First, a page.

Pennsylvania. The rod is cut from a solid bar of 4140 Chrome Moly
      steel, properly quenched/tempered and ground to an exact diameter that
      is smooth and straight so the rod will enter an upper receiver without

      • Lord Cthulhu

        Yes let me try that again: Geissele, please stick to making excellent triggers rather than marketing snake oil.

      • vereceleritas

        I’m going to have to agree with Cthulhu on this one. Securing an upper to a vice by interfacing only with the barrel extension is going to put more stress on the index pin when you torque the barrel nut, not less. I love Geissele’s products but I think they got it backwards on this one. Should be great for FSB and muzzle device work though.

        • Thomas Gomez

          Thank you for the response and reading my article!

      • RocketScientist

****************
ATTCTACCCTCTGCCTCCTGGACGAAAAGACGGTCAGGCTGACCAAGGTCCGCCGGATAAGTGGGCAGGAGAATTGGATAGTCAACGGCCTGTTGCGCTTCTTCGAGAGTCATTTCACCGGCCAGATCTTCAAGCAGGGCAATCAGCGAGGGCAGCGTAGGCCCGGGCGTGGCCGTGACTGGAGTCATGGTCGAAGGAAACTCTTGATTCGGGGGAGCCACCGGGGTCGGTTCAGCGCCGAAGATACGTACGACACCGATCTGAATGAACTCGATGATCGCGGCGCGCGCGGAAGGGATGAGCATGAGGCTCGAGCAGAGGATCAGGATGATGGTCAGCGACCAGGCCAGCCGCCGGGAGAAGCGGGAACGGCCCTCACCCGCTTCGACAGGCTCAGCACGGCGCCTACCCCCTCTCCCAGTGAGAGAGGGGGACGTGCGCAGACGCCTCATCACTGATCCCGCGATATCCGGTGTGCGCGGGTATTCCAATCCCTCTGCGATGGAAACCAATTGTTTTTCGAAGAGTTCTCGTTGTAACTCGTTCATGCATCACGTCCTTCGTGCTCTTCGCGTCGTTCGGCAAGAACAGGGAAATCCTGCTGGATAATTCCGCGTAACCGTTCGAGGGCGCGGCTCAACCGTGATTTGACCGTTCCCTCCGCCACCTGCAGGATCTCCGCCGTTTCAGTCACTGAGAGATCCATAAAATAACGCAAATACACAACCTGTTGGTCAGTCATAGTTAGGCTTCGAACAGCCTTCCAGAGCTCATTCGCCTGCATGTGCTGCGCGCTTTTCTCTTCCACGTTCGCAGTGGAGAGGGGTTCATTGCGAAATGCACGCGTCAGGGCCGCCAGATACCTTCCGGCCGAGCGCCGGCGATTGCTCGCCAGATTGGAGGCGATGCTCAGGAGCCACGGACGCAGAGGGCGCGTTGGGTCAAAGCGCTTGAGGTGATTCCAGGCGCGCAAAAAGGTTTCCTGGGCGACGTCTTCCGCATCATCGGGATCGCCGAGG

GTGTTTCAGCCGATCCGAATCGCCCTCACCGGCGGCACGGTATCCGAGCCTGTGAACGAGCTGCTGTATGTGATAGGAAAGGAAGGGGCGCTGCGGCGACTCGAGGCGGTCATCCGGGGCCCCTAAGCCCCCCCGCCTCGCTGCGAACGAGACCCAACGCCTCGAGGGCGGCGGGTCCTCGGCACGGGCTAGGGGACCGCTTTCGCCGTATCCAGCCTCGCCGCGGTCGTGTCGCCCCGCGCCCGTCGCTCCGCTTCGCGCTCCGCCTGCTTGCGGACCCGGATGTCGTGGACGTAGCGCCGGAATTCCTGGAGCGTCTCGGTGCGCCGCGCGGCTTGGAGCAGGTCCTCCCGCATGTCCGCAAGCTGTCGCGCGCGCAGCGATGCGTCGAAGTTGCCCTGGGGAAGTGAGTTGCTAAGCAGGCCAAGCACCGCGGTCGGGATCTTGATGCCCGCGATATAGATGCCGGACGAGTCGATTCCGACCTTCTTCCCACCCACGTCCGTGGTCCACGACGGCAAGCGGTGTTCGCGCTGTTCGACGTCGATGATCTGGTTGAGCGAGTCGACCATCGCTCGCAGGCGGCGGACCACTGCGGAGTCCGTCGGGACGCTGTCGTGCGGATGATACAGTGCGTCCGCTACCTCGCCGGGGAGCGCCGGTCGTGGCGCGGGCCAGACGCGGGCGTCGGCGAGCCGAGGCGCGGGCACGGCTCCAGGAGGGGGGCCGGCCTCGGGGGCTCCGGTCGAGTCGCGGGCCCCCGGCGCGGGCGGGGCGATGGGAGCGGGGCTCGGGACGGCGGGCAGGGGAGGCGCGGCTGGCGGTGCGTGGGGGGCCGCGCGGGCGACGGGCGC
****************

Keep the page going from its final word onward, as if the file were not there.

Cthulhu is correct. The Geissele website can say whatever it likes, the simple laws of mechanics say otherwise. Drawing a free-body-diagram of the three-member system comprising the barrel/extension, the reciever, and the barrel nut make what Cthulhu is saying clearly true. An attempt to describe the relationship in wirting: As you apply torque to the barrel nut, it attempts to rotate and once snugged up this angular (rotational) motion is resisted (via the engaging threads) by the upper receiver. If the receiver is instilled in a typical clamshell vise block, the applied torque is transferred through the receiver into the vise-block, to the vise, to the workbench, etc. If instead the Geissele Reaction Rod is used, the torque must be transferred from the receiver to the receiver index pin on the barrel extension, to the Reaction Rod, to the vise, etc. In the first instance (using the common clamshell vise block) the barrel/extension see no torque (and hence no stress applied to the receiver index pin) and is simply compressed between the receiver and the barrel nut. When using the Reaction Rod, ALL off the torque passes through the barrell/extension, placing significant shear stress on the pin and tear-out stresses on the cutout in the receiver. Conversely, when applying torque to the barrel itself (muzzle device installation, etc) using a clamshell vise-block puts the stress through the index pin, while using the Reaction Rod would keep it stress free.